Probate & Estate Administration

Probate & Estate Administration: What to Know and What You Can Do

Losing a loved one can be stressful and grieving can be emotionally taxing on you and your family. Unfortunately, life moves on in the midst of the grieving process and there are many things that you may have to worry about after the loss of a loved one. The probate and estate administration process can be overwhelming because there are many steps to follow in the probate process. Executors and personal representatives risk personal liability if the estate is mishandled.

What is Probate?

While you may have heard the term associated with the estate planning process, many wonder what exactly probate is and what happens during the process. In simple terms, probate is the legal process during which a Will is reviewed to make sure that it is valid. After it is determined that the Will is indeed valid, probate also refers to the distribution of the deceased person’s estate to the proper beneficiaries. It is important to note that the probate process varies from state-to-state; therefore, how your Will is handled following your death will depend on what state you live in.

What is the Probate Process in New York?

In New York State, the probate process begins when the Will of a deceased individual, also known as a decedent, is determined to be valid or not. The process can become quite complicated if the decedent did not have a Will.

If the court determines that the Will is indeed valid, Letters Testamentary will be issued to the Executor. Letters Testamentary are documents issued by the probate court that allow the Executor to enforce the terms of the decedent’s Will. This process is referred to as estate administration. The Executor must give notice of the probate proceeding to the decedent’s beneficiaries and next of kin. This will give these individuals the opportunity to dispute the Will if they choose to do so, provided that they do not waive those rights.

If the decedent did not have a Will, he or she is considered to be “intestate”. When this is the case, the decedent’s Will is subject to intestate succession laws, which allow for only certain close relatives to inherit the assets of the decedent.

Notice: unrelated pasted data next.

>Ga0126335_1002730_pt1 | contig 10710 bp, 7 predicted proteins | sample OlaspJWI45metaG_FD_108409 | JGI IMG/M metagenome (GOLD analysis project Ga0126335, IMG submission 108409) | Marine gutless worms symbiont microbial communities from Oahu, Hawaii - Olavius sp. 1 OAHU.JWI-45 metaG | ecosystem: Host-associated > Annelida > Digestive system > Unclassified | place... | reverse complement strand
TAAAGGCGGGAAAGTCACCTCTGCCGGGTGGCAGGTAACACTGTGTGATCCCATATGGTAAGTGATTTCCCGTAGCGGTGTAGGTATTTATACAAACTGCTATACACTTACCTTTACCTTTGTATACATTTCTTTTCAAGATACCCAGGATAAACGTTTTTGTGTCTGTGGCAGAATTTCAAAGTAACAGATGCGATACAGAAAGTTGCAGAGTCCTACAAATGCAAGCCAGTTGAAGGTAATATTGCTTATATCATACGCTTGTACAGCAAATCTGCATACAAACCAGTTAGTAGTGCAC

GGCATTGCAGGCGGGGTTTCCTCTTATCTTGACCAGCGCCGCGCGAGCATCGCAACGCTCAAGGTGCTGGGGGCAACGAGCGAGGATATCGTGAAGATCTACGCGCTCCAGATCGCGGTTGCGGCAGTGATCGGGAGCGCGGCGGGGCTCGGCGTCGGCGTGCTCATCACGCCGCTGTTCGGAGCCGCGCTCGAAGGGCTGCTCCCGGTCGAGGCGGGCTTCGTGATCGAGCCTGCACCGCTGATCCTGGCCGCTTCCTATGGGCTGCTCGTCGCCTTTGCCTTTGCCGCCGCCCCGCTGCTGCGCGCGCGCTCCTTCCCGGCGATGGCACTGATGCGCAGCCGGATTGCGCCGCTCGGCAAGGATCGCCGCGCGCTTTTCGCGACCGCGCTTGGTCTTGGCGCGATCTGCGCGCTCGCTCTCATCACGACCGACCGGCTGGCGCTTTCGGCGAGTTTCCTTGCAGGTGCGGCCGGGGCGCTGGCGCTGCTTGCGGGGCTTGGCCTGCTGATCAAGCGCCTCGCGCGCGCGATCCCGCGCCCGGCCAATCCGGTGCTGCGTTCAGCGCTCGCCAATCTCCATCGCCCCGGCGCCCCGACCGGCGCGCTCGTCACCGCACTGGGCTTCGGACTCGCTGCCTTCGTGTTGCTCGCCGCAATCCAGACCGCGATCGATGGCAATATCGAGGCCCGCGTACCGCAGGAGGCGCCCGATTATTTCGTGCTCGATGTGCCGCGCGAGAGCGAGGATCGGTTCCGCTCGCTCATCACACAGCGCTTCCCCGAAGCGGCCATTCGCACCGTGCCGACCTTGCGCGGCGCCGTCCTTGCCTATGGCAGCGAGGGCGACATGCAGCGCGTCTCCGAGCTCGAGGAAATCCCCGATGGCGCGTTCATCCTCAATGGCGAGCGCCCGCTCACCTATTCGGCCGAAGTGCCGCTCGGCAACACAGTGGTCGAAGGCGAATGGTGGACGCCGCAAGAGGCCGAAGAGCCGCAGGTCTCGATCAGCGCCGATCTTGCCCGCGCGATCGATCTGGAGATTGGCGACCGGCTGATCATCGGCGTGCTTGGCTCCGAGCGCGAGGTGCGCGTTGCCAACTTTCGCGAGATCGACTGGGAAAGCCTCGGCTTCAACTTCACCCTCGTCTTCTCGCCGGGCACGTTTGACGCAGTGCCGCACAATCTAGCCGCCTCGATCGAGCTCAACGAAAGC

What is the Probate Process in Virginia?

In Virginia, the probate process begins with the Executor going to the circuit court in the county where the decedent lived. If the decedent was living in an assisted living facility at the time of his or her death, the Executor must go to the circuit court in the county where the decedent previously lived before going into assisted living.

In Virginia, the Executor must bring the following to the circuit court:

  • The original signed Will (if there was a Will)
  • A certified copy of the decedent’s death certificate
  • An estimate of the value of all assets in the estate

The circuit court will also have the Executor file a list of heirs if there is no Will. In addition, if the Will is not self-proving, meaning it includes a signed affidavit by the Will-maker and witnesses, then one of the two witnesses from the signing of the Will need to appear in court.

If there is no Will, the probate court will appoint an Administrator. The Administrator serves a similar purpose as the Executor. In Virginia, any person who inherits from the decedent can be named Administrator.

What We Can Do for You

At Monteleon Law Group, we simplify and streamline the probate process so we can help walk our clients through the entire process without any additional grief. We understand that the probate process may also bring up other legal issues that are involved with the estate – inheritance and estate tax, creditor’s issues, Medicaid estate recovery, etc.

Let us help relieve the burden of the probate process. Give us a call today to set up your free consultation.